Bengaluru, Karnataka – July 5, 2019 – The union budget released by Finance Minister, Ms. Nirmala Sitharaman, is a significant one for India’s manufacturing sector as well as the machine tool industry. As the first ever budget presented by a full-time woman finance minister in India the budget looks a promising one to arrest downturn and steer the country’s economy in the right direction.
The lower 25% corporate tax on companies with a turnover of up to Rs. 400 crore is expected to boost investments. It is a positive step towards the development of the MSME sector and enhancing their production capacities. Machine tool industry is the backbone of MSMEs and this bodes well for machine tool manufacturers. Indian machine tool industry has around 1000 units engaged in the production of machine tools, accessories/attachments, subsystems and parts. More than 90% of these are in the MSME sector and this sector stands to benefit immensely from this budget. The ministry’s move will therefore eventually give an uptick to the machine tool industry’s business.
Capital goods sector occupies a strategic position in the country’s economy as it provides the machinery and equipment needed for many industries engaged in manufacturing of goods and services. Conventionally the Indian capital goods sector has been dependent on imports. The reduction in customs duty on certain raw materials is expected to promote indigenous manufacturing. The government’s move towards imparting new age skills like artificial intelligence, internet of things, big data, 3D printing, virtual reality, and robotics as a part of the education curriculum can create a large pool of manpower with industry-relevant skills. This will also create avenues for new jobs.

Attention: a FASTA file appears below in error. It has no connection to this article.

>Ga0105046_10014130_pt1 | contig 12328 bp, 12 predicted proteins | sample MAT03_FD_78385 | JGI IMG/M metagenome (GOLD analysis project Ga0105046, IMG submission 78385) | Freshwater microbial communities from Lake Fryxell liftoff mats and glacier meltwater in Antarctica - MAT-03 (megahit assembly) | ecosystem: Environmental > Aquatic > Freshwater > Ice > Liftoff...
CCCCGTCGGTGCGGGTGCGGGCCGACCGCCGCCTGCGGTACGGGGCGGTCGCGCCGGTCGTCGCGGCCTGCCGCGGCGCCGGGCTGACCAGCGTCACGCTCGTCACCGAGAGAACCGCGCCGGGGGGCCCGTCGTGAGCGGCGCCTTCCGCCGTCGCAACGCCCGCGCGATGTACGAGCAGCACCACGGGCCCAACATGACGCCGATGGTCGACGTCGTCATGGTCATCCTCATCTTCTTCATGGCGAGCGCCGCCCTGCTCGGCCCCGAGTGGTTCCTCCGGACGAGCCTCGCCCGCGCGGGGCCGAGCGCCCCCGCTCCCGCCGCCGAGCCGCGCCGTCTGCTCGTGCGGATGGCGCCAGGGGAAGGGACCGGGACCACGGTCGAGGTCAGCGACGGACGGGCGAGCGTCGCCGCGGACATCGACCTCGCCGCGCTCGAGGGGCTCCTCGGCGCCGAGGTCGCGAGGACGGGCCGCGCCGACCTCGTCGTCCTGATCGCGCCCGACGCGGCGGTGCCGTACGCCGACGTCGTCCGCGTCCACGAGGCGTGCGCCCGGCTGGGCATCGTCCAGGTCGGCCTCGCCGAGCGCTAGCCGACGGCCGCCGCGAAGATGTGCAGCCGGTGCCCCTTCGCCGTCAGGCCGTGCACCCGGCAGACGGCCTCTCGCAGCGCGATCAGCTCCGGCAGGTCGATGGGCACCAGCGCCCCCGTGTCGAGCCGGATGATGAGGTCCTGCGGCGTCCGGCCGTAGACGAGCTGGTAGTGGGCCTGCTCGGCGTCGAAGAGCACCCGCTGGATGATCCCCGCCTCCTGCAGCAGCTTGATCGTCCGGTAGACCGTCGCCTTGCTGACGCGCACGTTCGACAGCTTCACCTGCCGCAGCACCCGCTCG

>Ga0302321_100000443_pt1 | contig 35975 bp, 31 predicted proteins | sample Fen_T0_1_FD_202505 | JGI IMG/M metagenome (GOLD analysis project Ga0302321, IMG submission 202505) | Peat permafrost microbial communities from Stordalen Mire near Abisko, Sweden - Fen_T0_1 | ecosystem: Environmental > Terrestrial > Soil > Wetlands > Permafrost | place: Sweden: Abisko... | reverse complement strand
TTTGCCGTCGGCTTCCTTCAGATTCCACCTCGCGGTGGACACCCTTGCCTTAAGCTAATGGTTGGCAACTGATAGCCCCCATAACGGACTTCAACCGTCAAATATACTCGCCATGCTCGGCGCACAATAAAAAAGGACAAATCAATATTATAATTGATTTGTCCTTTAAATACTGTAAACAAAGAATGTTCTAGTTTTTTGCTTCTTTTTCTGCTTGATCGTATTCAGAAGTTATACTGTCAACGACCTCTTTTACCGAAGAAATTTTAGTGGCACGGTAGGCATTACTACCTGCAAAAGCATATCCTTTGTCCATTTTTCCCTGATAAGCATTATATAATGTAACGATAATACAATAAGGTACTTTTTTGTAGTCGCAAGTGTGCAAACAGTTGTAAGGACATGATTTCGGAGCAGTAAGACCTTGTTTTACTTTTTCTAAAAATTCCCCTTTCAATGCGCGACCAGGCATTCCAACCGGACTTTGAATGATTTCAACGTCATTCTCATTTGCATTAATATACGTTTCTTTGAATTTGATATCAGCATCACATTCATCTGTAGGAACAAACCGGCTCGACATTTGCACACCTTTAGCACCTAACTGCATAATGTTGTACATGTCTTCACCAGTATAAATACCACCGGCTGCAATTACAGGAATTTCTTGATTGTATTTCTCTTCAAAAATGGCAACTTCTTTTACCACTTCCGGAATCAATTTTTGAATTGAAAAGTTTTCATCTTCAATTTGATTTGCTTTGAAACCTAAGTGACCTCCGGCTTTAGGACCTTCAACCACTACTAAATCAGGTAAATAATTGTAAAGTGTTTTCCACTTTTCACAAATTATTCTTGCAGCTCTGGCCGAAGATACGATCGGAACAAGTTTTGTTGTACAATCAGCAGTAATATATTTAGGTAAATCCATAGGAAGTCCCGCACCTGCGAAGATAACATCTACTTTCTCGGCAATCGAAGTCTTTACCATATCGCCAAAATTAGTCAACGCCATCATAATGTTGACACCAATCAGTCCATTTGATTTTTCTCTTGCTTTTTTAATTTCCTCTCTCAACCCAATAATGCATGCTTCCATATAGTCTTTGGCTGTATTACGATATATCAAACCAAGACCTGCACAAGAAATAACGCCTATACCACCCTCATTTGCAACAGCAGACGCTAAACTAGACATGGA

The increase in budget outlay for defence, infrastructure development including roads and railways, power, and affordable housing is expected to elevate the demand for construction equipment as well as machines. Machine tool industry needs to gear up to the opportunities that are likely to rise in future. Vibrant manufacturing is imperative for India’s growth. The incentives announced in the budget are but a beginning. It may take some time for the sops to trickle down to the end users resulting in demand for goods and services. Notwithstanding this, the momentum given by the budget is expected to spur manufacturers to renew their activities with vigour. Once such manufacturing hits top gear the country will be on the right track to not just meet $3 trillion targets this year but may join the exclusive $5 trillion economies in the near future.